Customer Reviews


6 Reviews
5 star:
 (3)
4 star:
 (1)
3 star:    (0)
2 star:
 (2)
1 star:    (0)
 
 
 
 
 
Average Customer Review
Share your thoughts with other customers
Create your own review
 
 

The most helpful favourable review
The most helpful critical review


17 of 17 people found the following review helpful
5.0 out of 5 stars Revisionist but blinkered
Gwyn has undertaken the monumental task of revising out opinions of one of the most controversial and often misunderstood characters in English history. On the whole his re-anaylsis is a sucessful, scholarly and persuasive affair, featuring some excellent insight into Wolsey's relationship with the nobility and Henry himself, challenging the faction driven interpretaion...
Published on 27 Feb 2005 by Mr. P. D. Beauchamp

versus
0 of 1 people found the following review helpful
2.0 out of 5 stars Fat on detail thin on interest
As the prefatory stuff makes clear... we know little of Wolsey's personal life from first hand sources, and so this book is intended to be something of a detective story. Though without the "story". Showing how his "official life" may have reflected his own thoughts.

First, I was chagrined to see it began with some "notes on the notes"..... *sigh*...
Published 12 months ago by Mr. R. A. Howe


Most Helpful First | Newest First

17 of 17 people found the following review helpful
5.0 out of 5 stars Revisionist but blinkered, 27 Feb 2005
Gwyn has undertaken the monumental task of revising out opinions of one of the most controversial and often misunderstood characters in English history. On the whole his re-anaylsis is a sucessful, scholarly and persuasive affair, featuring some excellent insight into Wolsey's relationship with the nobility and Henry himself, challenging the faction driven interpretaion currently fashionable with the likes of David Starkey. Having said that one does get the feeling that Gwyn is often so anxious to see Wolsey in the most positive of lights that his interpretation seems somewhat blinkered and onesided, the most obvious example of which is the chapter on the Amicable Grant. However, overall the work represents a valuable and often courageous reinterpretation of an age old charaterisation for which Gwyn deserves full praise.
Help other customers find the most helpful reviews 
Was this review helpful to you? Yes No


17 of 19 people found the following review helpful
5.0 out of 5 stars 'Magisterial' indeed, 11 April 2003
By 
Keen Reader "lhendry4" (Auckland, New Zealand) - See all my reviews
(TOP 100 REVIEWER)   
Verified Purchase(What is this?)
I think Wolsey was definitely a person whose motives, motivation, etc, may well have been misunderstood or misinterpreted by many, both his contemporaries and writers of more recent times. This biography attempts to get behind the scandal, and the ambassador's letters of the times, and really analyse legal, formal documentation, in the context not only of Henry's divorce and marriage to Anne Boleyn, and not only the break with the Catholic Pope, but also in the context of the powerplay within France, and the Empire, and Europe as a whole, and, possibly more importantly, attempts to analyse such things within the framework of the time and the people who lived in that time, not with the viewpoint that we as 'moderns' tend to allow to slant our interpretations of past events.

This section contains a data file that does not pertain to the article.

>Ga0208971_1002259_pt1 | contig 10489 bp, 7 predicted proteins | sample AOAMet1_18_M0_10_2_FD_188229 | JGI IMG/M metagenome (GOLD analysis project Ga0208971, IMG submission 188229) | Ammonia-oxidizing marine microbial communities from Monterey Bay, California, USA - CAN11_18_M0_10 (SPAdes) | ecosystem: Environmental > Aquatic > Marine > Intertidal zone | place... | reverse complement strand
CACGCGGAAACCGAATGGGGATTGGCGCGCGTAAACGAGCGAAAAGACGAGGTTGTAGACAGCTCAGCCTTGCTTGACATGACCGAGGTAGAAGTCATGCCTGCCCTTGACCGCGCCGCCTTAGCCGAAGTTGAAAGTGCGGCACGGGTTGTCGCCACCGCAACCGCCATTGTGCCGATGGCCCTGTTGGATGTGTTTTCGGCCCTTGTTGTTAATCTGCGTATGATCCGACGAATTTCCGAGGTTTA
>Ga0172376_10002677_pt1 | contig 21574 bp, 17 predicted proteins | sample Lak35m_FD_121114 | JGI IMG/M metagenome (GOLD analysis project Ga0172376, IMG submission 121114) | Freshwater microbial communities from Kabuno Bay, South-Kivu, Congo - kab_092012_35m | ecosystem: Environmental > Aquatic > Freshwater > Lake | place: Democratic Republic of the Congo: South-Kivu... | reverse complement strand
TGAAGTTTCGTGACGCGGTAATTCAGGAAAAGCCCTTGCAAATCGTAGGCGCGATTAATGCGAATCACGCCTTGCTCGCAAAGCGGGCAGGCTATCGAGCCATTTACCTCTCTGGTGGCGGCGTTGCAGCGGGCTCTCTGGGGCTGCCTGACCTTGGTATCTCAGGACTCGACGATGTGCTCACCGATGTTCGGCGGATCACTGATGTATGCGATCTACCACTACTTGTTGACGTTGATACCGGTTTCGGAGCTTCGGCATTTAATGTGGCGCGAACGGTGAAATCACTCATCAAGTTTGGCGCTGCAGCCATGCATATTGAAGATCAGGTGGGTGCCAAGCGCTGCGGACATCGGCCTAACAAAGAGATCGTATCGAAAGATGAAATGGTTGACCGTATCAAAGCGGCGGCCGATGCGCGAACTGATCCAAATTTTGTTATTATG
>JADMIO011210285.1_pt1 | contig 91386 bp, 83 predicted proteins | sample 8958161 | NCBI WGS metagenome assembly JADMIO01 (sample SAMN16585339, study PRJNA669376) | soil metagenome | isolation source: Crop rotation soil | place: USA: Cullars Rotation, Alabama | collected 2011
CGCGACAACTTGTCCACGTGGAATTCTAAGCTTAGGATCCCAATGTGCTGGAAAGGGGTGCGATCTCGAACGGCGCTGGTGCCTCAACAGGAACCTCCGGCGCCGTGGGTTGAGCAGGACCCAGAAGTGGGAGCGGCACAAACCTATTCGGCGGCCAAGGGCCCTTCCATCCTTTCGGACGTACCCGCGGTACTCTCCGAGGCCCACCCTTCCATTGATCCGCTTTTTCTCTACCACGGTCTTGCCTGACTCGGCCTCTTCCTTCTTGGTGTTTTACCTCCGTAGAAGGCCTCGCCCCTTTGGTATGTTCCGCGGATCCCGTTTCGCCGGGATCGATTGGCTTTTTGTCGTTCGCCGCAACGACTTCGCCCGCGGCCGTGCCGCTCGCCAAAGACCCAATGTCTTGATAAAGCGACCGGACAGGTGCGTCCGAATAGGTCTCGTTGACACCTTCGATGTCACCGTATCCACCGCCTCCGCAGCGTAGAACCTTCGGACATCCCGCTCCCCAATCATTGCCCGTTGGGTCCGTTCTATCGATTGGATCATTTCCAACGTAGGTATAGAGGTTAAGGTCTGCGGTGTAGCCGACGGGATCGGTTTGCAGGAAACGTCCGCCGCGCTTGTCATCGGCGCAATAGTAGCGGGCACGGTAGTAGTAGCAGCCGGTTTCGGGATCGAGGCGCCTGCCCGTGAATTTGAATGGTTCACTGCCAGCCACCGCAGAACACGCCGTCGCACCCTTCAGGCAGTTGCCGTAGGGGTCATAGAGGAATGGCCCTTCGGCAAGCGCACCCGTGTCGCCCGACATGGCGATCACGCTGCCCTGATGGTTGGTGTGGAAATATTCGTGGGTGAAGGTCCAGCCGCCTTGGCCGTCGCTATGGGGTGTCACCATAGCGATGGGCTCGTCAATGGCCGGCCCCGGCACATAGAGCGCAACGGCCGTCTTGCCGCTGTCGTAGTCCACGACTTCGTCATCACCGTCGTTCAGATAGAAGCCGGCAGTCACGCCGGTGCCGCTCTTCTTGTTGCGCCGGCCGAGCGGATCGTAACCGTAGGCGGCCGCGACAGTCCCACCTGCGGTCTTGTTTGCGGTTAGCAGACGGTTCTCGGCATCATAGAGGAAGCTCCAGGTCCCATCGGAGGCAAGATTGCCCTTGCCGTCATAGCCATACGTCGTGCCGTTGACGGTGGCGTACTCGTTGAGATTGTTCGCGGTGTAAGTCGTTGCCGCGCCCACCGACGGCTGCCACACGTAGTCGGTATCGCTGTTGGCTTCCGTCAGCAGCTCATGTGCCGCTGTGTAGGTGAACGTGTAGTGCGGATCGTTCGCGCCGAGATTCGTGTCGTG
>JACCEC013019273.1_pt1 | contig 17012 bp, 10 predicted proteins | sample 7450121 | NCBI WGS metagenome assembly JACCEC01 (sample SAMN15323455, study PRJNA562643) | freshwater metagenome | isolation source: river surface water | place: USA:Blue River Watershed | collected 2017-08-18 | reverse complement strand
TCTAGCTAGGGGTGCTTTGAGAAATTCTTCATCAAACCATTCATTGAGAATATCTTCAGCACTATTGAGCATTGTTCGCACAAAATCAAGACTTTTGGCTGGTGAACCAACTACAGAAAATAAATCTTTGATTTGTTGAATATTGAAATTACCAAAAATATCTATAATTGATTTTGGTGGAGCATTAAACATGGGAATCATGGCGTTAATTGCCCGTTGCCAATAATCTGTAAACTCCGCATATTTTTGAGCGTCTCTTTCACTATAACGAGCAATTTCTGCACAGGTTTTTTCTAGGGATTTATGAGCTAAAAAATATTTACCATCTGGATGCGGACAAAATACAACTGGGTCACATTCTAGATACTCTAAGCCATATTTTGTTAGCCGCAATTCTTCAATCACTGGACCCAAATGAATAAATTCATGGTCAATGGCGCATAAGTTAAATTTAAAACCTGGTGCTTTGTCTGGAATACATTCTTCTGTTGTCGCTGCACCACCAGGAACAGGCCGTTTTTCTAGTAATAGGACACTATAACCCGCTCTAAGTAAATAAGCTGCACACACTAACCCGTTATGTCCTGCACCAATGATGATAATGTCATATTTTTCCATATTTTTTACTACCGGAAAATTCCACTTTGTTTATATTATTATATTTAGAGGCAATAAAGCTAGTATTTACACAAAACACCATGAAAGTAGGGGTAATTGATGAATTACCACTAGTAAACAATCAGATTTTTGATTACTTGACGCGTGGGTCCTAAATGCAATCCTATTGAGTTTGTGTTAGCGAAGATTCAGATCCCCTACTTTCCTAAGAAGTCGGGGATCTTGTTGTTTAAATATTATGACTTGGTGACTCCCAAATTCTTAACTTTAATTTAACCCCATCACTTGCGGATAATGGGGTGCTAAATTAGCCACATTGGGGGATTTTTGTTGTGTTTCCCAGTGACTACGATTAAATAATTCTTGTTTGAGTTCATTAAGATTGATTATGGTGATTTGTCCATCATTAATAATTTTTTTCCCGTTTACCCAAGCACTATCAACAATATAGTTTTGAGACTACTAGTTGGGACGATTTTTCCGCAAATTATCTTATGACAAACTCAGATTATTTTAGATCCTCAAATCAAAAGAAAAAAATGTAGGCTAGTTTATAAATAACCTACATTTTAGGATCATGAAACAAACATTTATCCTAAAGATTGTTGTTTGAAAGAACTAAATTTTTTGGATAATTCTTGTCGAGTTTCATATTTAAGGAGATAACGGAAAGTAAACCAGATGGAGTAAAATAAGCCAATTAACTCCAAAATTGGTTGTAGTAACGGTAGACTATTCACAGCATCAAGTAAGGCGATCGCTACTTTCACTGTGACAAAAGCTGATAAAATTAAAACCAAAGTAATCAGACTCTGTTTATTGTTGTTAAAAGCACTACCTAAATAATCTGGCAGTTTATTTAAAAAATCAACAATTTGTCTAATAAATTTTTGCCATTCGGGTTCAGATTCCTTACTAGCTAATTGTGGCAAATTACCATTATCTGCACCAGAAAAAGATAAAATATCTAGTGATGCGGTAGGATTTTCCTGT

The interpretations are sometimes controversial and defy what could be considered 'the accepted' view, but they clarify elements of Wolsey's character that I believe have been glossed over by past historians, and open him up to our view as a complex statesman, dedicated church figure, and man of his times.
Help other customers find the most helpful reviews 
Was this review helpful to you? Yes No


2 of 2 people found the following review helpful
5.0 out of 5 stars Informative Book, 27 Oct 2012
By 
Susan Wood (United Kingdom) - See all my reviews
(REAL NAME)   
Verified Purchase(What is this?)
This is the first book I have read about Cardinal Wolsey, but it was recommended to me, and I was not disappointed. Wolsey has been given a bad press, but he was a very able administrator, and wasn't given credit either in his lifetime or since. A most informative and enjoyable book.
Help other customers find the most helpful reviews 
Was this review helpful to you? Yes No


4.0 out of 5 stars Fascinating insight, 11 Sep 2013